Fahed now has dreams of returning to Algeria, to live near his aging mother. “I would like to change my life… Will I spend all my life in exile?” His existence is a dreary, Spartan one.
Fahed has English friends and neighbors. He clashes with them over former Labour Prime Minister Tony Blair, about whom he has certain illusions. His workmates set him straight, blaming Blair for the Iraq war: “He was a Tory.” About Grimsby, one of his friends says, “This is the worst place ever for a working man.” Everything is “contract work… shit work.”
Visiting Algeria, where life is even more difficult, Fahed spends time with his quiet mother and his more outspoken, vivacious aunt and her young, bespectacled son. Fahed has arranged a marriage over the internet with an Algerian woman. His aunt is skeptical: “She wants papers, and that’s it.” The wedding is eventually canceled.
In the film’s final, compelling section, we see glimpses of the mass protests against the Bouteflika regime. Vast numbers of people take part. “Get out! Get out!” they shout at the government.
Fahed returns to northern England, unable, after so many years, to adapt to Algerian life and conditions.
The director explains: “The film came about as a result of everything that’s going on at the moment, migration issues. There are two rather caricatural depictions of migrants circulating in the press and in certain films right now: they’re either baddies who want to invade our lands, or they’re poor people whom we should help…
“My aim was to offer a different, more complex portrait of a migrant. More than that, in terms of film direction—and contrary to what I’d done in my previous films—I wanted to dig deep into the private lives of characters coming from the same social background. I wanted to explore intimacy for a change, and to film people at home; to feel closer to them. In my mind, family was the only way for me to film such levels of intimacy. So I decided to speak to my cousin, who I’m very close to, and he let me film his mid-life crisis.”
My English Cousin is not an explosive or ground-breaking work, but it has a good deal of sincerity. It treats the condition of the worker-exile, which is very often sad and lonely, with respect and sympathy.
Writer-director Oualid Mouaness’ 1982 is a semi-autobiographical film about the Lebanese civil war, set on the last day before summer vacation at a private school on the outskirts of Beirut. Mouaness places his drama about 11-year-old Wissam (Mohamad Dalli) in love with his classmate Joanna (Gia Madi)—and anxious to tell her so—within the larger drama of the Lebanese civil war and the devastating Israeli invasion of June 1982.
As the war moves closer to the school, fears for the children and political and personal tensions among the adults mount. Yasmine (Nadine Labaki) and Joseph (Rodrigue Sleiman), two teachers, have been conducting some sort of relationship. But they have opposed views of the conflict, and Yasmine’s brother has “gone south” to fight, apparently with one of the right-wing militias.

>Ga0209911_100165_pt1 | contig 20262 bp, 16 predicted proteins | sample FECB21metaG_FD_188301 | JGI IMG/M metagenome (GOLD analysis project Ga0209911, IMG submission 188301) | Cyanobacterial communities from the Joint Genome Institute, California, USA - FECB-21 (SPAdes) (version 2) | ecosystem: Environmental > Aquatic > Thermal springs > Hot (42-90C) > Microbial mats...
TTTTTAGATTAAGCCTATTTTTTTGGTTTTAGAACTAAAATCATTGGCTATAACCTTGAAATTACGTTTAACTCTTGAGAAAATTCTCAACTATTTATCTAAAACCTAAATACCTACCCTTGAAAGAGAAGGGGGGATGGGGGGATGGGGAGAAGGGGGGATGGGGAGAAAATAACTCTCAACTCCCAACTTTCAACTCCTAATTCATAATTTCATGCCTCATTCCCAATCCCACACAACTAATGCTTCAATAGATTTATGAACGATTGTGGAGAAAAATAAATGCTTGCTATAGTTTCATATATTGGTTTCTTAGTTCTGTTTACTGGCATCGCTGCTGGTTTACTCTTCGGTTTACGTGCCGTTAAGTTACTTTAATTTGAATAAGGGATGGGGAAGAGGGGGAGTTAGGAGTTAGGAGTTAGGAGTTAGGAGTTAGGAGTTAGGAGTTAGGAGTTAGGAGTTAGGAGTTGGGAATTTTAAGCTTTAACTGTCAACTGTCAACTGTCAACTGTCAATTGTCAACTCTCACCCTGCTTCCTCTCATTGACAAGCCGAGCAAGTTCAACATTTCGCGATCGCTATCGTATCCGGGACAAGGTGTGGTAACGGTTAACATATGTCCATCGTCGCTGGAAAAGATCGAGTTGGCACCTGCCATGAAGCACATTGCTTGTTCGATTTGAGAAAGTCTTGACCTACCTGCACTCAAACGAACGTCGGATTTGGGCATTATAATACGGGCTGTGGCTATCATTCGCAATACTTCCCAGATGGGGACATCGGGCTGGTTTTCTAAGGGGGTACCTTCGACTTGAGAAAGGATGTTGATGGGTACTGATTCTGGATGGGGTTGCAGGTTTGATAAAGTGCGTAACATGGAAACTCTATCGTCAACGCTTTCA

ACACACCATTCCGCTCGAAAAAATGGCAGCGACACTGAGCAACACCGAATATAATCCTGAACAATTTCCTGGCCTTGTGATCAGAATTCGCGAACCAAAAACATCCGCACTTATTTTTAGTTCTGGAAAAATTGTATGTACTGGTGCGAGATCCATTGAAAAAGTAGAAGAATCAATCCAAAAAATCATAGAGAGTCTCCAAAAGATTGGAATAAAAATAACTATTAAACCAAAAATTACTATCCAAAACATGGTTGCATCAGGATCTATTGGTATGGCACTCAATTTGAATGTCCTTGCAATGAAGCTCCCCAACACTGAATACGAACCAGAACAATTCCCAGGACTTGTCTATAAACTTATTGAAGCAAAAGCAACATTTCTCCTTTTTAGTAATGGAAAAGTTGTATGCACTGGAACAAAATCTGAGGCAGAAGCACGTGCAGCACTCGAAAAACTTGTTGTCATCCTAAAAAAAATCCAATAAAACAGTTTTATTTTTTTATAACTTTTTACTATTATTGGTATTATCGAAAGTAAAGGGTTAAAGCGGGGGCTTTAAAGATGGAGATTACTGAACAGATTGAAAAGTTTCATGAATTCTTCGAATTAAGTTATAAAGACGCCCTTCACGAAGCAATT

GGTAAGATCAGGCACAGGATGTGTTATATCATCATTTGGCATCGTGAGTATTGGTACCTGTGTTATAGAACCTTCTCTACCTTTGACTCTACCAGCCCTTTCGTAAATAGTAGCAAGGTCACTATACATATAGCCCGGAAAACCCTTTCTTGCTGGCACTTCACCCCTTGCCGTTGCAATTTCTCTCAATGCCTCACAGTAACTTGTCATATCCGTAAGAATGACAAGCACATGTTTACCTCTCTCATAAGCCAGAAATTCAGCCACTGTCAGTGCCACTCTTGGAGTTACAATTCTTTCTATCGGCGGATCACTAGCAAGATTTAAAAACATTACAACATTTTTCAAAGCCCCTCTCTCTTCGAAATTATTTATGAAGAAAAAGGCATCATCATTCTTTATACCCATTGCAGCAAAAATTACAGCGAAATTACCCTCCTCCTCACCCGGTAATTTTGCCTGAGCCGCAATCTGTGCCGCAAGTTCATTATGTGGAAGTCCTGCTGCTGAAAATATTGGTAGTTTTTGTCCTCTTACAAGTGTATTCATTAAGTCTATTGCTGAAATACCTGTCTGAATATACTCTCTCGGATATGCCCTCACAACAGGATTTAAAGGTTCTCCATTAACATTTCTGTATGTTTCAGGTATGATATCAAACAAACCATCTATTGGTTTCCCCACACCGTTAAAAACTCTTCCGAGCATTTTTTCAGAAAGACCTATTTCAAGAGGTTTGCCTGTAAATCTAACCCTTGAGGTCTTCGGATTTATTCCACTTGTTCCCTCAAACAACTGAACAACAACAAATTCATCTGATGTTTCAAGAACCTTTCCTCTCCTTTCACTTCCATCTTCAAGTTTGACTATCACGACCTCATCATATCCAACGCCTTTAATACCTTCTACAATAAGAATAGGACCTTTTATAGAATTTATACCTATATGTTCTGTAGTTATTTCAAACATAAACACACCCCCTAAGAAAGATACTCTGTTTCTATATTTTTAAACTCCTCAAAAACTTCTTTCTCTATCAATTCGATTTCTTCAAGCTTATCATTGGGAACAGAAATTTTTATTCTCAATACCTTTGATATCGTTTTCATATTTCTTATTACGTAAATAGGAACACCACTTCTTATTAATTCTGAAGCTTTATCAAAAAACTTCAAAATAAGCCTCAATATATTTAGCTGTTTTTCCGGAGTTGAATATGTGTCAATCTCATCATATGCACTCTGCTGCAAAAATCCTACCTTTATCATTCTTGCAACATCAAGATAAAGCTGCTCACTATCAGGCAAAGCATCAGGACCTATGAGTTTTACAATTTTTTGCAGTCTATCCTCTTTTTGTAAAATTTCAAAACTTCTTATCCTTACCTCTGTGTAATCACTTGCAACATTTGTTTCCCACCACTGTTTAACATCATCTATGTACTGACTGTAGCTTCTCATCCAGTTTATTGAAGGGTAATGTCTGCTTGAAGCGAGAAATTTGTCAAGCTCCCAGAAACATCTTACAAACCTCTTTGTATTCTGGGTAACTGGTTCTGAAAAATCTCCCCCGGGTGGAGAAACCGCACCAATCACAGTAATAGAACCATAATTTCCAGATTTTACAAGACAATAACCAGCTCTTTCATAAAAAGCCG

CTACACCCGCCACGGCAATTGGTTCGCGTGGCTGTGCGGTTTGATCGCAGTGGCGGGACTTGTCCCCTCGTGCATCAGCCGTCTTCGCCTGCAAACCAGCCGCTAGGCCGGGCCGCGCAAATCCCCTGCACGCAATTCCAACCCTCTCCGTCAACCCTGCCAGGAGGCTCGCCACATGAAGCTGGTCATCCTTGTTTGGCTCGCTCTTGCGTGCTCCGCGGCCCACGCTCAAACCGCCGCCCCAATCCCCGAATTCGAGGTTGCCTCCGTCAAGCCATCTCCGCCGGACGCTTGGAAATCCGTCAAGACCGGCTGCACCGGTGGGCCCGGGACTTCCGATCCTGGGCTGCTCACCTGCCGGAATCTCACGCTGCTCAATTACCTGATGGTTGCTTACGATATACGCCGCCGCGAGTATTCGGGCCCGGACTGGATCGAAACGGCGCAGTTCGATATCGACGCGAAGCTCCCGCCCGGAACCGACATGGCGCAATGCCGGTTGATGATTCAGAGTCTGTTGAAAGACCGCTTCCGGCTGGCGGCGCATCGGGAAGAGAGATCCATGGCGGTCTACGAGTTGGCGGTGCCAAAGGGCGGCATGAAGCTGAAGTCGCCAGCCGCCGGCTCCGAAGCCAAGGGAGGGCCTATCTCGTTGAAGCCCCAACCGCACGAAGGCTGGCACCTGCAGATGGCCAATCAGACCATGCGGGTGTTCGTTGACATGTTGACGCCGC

Mouaness’ film is humane and clearly hostile to ethnic or sectarian divisions. When his older brother tells Wissam that he has a girlfriend from West Beirut, Wissam asks, “Muslim?” “I don’t know. It doesn’t matter,” his brother replies. The radio news reports that only one crossing is open from East Beirut to West Beirut and it is “flooded with refugees.”
The film ends with Beirut under bombardment and Wissam, who draws comic book characters, fantastically protecting it. 1982 sidesteps the political and social questions involved in the Lebanese civil war, essentially a class war between the Palestinians and their Lebanese Muslim allies, on the one side, and the reactionary Maronite Christian ruling elite, on the other. The Israeli government backed the various fascistic Maronite militias as their proxies against the PLO and the Lebanese left. Only three months after the events depicted in Mouaness’ film, in September 1982, the Israeli military was complicit in the savage massacre of 2,000 Palestinian men, women and children by the Phalange militia in the refugee camps of Sabra and Shatila in Beirut.
Nonetheless, the depth of Mouaness’ anti-war sentiment does make itself felt. The director explains: “In cinema, there’s a freedom to play, to imagine, and to undo history. I wanted out of this invasion, out of this war, out of all that is horrifying. The imagination of Wissam in this film takes us to a place that says what if it simply wasn’t… what if the war wasn’t?
“I hope that this film brings about a much-needed discourse about what happened in 1982, and drives home that fact that this should not happen again. It takes place at a moment that irrevocably changed history and the Middle East. It gives a voice to the Lebanese people who have yet to be heard. It is vociferous in its rejection of war as a means to end conflict.”
If this genuine anti-war sentiment were combined with a greater attention to the harsh historical realities and with less of a noncommittal attitude, 1982 would be a far more compelling and persuasive film.
To be continued